An exception in this case would be an exception that needs to overlook God's Word and His will for creation and sexual relations.  It would basically say to those who still hold to orthodox teachings, we don't care how it impacts your theology and faith, we're going to do this anyway.  This is not a missional or unity issue -- it is a divisive issue: for most of the Church catholic, it is condoning and accepting sin.  (Some may not feel it is sin, but I still think until we are "of one mind" on whether or not homosexual practices ARE sinful or not, we cannot stand together on any of these issues of blessing and/or ordination.)  In this case: Exceptions accept behavior which God doesn't.

1Ptr5v67

Quote from: revklak on August 11, 2007, 09:30:57 AM
Quote from: Brian Stoffregen on August 10, 2007, 08:28:50 PM
Quote from: revklak on August 10, 2007, 05:31:40 PM
But does not one exception have the same effect as changing policy?
Does granting exceptional ordinations not officiated by synodical bishops change our policy?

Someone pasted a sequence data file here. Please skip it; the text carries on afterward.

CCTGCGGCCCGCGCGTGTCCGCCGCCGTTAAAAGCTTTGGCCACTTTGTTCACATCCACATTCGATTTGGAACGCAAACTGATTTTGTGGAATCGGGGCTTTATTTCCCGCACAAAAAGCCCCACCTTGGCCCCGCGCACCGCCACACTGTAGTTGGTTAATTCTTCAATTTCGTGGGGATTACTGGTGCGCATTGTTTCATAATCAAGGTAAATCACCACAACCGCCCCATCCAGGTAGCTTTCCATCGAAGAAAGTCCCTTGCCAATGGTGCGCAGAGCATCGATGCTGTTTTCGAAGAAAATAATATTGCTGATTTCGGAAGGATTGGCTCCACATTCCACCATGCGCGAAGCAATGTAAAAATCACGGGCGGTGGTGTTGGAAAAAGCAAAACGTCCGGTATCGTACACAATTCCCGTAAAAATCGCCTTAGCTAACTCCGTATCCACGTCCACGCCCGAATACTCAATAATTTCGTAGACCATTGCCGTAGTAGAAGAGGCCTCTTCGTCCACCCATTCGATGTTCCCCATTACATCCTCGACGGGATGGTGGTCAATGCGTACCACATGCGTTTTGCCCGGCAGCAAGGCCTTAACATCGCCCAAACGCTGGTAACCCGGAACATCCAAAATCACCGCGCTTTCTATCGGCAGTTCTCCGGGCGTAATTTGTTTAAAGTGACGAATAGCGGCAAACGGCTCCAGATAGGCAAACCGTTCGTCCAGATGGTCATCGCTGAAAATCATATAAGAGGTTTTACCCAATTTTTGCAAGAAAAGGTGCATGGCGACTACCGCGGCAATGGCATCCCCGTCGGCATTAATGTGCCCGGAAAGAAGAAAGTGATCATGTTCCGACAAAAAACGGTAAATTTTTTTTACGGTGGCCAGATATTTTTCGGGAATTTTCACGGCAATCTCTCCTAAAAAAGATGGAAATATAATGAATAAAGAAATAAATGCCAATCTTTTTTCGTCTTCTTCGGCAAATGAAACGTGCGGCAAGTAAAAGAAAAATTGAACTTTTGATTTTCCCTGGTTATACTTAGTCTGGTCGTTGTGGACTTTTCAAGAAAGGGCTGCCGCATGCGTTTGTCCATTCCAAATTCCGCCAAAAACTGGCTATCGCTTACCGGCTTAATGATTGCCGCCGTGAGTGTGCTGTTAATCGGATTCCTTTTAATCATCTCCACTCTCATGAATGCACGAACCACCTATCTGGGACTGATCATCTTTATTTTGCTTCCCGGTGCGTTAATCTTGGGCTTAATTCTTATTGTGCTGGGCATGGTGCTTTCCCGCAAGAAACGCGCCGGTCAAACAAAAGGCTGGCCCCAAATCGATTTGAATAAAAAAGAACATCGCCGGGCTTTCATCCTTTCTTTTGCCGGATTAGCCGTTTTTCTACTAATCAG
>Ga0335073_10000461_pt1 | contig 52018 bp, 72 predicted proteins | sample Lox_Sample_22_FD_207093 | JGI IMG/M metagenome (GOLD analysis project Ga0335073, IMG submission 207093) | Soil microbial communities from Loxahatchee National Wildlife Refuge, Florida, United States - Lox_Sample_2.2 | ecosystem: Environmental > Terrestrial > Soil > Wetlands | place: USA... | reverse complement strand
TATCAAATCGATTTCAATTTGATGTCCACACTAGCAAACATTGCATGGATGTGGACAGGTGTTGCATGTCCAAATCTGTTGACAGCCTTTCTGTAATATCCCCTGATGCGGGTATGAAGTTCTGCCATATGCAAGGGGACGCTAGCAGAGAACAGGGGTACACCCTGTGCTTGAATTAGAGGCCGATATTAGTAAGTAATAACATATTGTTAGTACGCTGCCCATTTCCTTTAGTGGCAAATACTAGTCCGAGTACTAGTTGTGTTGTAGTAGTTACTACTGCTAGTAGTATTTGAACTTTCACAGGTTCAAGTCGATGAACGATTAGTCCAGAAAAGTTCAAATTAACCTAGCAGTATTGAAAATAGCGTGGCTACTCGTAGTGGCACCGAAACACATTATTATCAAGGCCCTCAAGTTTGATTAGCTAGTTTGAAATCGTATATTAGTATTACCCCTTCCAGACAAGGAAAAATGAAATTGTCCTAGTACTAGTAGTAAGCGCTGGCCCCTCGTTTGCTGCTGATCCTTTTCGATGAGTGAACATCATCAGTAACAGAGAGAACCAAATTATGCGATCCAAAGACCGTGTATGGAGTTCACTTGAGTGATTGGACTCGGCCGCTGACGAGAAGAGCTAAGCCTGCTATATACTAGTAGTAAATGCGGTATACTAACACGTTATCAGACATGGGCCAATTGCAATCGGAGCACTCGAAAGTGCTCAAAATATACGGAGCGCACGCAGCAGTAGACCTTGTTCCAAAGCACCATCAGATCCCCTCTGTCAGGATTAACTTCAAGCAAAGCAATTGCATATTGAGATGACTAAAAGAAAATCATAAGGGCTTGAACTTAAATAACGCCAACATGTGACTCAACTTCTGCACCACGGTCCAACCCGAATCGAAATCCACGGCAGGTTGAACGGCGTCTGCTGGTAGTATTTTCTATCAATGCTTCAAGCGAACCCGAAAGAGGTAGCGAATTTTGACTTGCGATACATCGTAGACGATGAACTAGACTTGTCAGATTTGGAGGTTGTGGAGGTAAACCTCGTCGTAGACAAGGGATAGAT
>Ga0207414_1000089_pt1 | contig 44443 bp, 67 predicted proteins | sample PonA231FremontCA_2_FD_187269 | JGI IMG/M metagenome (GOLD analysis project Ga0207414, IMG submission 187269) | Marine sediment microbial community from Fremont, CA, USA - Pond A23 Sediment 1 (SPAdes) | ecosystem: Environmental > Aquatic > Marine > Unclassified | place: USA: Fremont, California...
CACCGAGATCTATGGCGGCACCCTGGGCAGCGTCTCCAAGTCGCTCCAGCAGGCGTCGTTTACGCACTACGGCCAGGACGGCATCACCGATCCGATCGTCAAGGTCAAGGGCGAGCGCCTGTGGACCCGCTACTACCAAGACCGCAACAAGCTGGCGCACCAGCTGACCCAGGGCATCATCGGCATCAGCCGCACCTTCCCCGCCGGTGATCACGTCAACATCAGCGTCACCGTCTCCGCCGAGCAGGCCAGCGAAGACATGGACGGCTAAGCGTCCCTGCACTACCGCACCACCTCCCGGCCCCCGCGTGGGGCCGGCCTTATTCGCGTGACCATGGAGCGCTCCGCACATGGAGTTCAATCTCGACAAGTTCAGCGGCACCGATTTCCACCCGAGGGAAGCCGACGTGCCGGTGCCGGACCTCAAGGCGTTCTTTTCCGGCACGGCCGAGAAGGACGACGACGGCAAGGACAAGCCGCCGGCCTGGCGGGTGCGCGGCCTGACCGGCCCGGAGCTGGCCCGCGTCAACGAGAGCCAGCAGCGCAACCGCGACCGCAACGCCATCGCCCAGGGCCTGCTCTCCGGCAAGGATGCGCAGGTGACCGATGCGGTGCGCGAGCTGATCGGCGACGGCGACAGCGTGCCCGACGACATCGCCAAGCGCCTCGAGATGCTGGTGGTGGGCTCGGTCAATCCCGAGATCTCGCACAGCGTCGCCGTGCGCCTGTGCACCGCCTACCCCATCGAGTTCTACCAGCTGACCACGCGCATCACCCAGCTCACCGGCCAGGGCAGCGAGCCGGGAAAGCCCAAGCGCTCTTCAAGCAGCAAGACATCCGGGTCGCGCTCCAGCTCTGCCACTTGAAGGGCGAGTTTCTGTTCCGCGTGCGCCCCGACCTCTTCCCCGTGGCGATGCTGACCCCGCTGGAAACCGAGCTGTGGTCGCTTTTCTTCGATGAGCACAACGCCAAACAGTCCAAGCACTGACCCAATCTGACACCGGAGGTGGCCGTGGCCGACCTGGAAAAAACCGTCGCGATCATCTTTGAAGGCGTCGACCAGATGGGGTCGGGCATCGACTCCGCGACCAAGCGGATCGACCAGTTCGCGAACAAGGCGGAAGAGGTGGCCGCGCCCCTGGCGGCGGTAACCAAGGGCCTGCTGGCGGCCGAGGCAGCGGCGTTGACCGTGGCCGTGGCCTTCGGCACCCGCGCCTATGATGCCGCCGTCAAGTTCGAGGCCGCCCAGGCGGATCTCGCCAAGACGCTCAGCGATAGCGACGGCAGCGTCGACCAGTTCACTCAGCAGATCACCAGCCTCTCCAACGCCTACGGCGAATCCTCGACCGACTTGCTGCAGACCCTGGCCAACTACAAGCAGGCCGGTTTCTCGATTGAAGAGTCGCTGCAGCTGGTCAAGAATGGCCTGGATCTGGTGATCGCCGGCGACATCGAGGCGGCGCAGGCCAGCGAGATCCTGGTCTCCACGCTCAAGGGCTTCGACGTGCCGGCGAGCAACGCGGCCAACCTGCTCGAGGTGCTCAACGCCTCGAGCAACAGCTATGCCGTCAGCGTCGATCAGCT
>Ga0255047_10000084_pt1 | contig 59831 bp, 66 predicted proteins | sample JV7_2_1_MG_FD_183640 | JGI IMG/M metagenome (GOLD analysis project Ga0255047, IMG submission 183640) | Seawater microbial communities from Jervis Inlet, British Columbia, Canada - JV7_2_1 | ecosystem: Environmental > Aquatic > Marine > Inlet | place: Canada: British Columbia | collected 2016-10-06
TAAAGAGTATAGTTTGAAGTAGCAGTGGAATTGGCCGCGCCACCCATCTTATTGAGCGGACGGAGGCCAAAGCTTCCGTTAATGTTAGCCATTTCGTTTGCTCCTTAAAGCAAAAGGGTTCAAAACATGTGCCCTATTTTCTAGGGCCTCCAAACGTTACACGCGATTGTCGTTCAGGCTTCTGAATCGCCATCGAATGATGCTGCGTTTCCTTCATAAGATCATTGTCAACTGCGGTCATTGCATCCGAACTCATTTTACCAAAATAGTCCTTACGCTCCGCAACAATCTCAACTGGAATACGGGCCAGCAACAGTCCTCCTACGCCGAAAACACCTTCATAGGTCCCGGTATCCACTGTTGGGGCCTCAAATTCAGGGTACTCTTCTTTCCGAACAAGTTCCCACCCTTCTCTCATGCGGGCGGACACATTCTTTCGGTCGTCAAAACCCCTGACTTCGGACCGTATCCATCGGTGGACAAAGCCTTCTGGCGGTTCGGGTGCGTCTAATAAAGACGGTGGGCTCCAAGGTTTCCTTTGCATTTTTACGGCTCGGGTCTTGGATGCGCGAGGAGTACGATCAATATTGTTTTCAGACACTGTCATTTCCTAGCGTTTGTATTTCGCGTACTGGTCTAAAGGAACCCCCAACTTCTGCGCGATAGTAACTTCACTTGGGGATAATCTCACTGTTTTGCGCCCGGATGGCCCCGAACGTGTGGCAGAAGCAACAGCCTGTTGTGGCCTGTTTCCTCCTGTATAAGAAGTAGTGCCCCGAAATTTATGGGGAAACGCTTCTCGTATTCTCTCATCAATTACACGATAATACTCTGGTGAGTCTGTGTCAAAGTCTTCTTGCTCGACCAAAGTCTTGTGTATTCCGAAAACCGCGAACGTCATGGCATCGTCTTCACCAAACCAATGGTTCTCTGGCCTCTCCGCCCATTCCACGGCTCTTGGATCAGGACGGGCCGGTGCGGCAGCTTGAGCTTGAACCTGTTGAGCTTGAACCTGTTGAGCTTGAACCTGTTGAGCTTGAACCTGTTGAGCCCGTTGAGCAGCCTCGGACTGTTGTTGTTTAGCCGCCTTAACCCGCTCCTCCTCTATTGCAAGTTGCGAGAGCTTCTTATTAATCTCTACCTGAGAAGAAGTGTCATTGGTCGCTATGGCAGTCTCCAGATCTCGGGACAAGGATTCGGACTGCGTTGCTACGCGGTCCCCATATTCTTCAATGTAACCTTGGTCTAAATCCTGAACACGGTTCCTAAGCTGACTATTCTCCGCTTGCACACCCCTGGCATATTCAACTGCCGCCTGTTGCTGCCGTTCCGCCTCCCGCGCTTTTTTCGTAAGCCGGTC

An exception in this case would be an exception that needs to overlook God's Word and His will for creation and sexual relations.  It would basically say to those who still hold to orthodox teachings, we don't care how it impacts your theology and faith, we're going to do this anyway.  This is not a missional or unity issue -- it is a divisive issue: for most of the Church catholic, it is condoning and accepting sin.  (Some may not feel it is sin, but I still think until we are "of one mind" on whether or not homosexual practices ARE sinful or not, we cannot stand together on any of these issues of blessing and/or ordination.)  In this case: Exceptions accept behavior which God doesn't.

AMEN!
The above quote was made before the vote today,  but it certainly was prophetic,  and accurately describes the result of what happened at CWA.
fleur-de-lis